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A Journal of the Plague Year

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Jade Huynh

on 7 June 2011

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Transcript of A Journal of the Plague Year

A Journal of the Plague Year Literary Elements Summary Theme Key Lines Big idea Daniel Defoe “…it was about forty feet in length, and about fifteen or sixteen feet broad, and at the time I first looked at it, about nine feet deep;” “Into these pits they had put perhaps fifty or sixty bodies each; then they made larger holes, wherein they buried all that the cart brought in a week, which, by the middle to the end of August, came to from two hundred to four hundred a week…” “…they began to bury in it the sixth, and by the twentieth, which was just two weeks, they had thrown into it 1,114 bodies when they were obliged to fill it up…” “There was a strict order to prevent people coming to those pits, and that was only to prevent infection.” “…people came and threw themselves in, and expired there, before they threw any earth upon them…” “But no sooner was the cart turned round and the bodies shot into the pit promiscuously…but he went backward two or three steps and fell down in a swoon.” `“…coffins were not to be had for the prodigious numbers that fell in such a calamity as this.” “…there was no parish in or about London where it raged with such violence as in the two parishes of Aldgate and Whitechapel.” ` A Journal of the Plague Year is classified as being historical fiction. Historical fiction sets fictional people (often mixed with real people of that time period) with realistic details using a backdrop of a period other than the author's own.
DeFoe's set his fictional characters in the mid 1300's, during the beginnings of the bubonic plague. Socioeconomic standards are nonexistant in the eyes of a nondiscriminating disease.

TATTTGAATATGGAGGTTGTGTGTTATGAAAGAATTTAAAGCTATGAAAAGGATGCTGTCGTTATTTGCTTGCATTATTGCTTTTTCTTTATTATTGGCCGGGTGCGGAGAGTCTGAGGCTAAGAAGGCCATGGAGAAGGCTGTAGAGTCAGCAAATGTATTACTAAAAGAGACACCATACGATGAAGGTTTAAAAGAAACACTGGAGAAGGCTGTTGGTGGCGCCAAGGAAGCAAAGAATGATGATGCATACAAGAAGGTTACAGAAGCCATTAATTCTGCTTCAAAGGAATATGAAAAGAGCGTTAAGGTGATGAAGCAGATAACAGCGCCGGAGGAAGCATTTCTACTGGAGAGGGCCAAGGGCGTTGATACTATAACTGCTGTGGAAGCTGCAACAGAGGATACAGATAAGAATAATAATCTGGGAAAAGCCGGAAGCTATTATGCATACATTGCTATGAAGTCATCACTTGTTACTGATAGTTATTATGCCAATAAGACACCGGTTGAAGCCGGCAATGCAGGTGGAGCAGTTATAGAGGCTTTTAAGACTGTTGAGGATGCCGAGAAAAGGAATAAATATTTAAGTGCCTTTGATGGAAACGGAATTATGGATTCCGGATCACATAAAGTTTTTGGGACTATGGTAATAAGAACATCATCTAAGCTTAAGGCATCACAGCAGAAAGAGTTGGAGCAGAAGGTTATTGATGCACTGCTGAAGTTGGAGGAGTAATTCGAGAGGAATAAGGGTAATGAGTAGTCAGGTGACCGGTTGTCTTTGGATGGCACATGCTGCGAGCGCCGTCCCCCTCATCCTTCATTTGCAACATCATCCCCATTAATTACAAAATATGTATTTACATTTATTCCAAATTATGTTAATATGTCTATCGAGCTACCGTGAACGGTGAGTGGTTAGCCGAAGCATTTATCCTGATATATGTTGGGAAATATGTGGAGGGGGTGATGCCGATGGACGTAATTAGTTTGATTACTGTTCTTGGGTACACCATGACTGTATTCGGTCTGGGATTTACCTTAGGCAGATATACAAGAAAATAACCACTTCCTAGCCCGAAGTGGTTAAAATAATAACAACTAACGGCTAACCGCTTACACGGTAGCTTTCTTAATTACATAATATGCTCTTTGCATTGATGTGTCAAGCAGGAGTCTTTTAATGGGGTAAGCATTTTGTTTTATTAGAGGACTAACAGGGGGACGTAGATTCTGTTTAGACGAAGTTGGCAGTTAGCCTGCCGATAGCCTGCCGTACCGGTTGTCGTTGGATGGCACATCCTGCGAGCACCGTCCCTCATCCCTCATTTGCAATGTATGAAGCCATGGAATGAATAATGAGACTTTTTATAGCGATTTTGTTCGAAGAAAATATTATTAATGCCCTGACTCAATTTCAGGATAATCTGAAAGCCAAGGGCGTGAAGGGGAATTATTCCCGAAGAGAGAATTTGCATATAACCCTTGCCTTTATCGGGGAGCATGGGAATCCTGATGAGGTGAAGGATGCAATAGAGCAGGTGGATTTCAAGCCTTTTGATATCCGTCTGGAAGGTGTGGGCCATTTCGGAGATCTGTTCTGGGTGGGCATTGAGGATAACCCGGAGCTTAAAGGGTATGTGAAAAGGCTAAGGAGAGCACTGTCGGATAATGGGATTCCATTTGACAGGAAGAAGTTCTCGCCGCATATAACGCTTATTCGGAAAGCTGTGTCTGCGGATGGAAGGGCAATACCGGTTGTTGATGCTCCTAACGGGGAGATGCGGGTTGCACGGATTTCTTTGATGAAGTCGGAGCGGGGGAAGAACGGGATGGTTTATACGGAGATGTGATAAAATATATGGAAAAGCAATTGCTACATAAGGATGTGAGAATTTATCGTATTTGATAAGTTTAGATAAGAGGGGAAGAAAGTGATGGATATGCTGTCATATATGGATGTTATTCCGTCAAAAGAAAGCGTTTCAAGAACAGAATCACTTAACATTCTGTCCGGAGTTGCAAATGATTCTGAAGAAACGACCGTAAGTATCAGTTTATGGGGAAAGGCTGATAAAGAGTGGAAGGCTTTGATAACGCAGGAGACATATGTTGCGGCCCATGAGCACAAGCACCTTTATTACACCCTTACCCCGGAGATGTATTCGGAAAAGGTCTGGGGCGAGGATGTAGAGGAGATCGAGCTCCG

People aren't viewed in the individualistic sense in disease, but rather, as another death count. The speaker talks about his looking at the giant pit made for dead bodies before the Black Plague had hit his parish of Aldgate (one of the towns the Plague had hit the hardest) and how it has in dimension to accomodate the masses of dead people accumulating since the outbreak had started in August.
The speaker outlines tensions caused by the burial of the dead people.
Citizens had been panicked by churchwardens digging graves in advance, signifying that the whole parish would be buried, which highlighted the hysteria of the time. The speaker makes special note that the churchwardens knew when the plague was going to hit, without telling the rest of the parish.
He notes the unceremonious way all the dead are buried: they are not given proper burial service, family and friends are strictly prohibited from entering the graveyard for viewings (due to the spread of infection and the mad throwing themselves into the pits), and the dead are merely dumped as a burial.
Through connections, he was able to enter the graveyard. He found a man who was left alone and shocked when his dead wife and children were merely dumped into the pit, dealing with conflicting feelings of wanting for them to have a proper burial while understanding that performing a funeral service for each body would be impractical.
The speaker ends the selection with a sad reflection: that poor and rich share a common grave - status not playing a role in widespread disaster. Defoe exemplifies Enlightment principles in this selection by having his speaker question if any Biblical figure could justify the callousness in the churchwarden's withholding of Plague information to the public.
The speaker's reasoning for wanting to view the pit despite the hazard of infection exemplies a strong Neoclassical value on reasoning.
Defoe portrays religion to be very imperfect and not out to serve the betterment of the people through the actions of the churchwardens.
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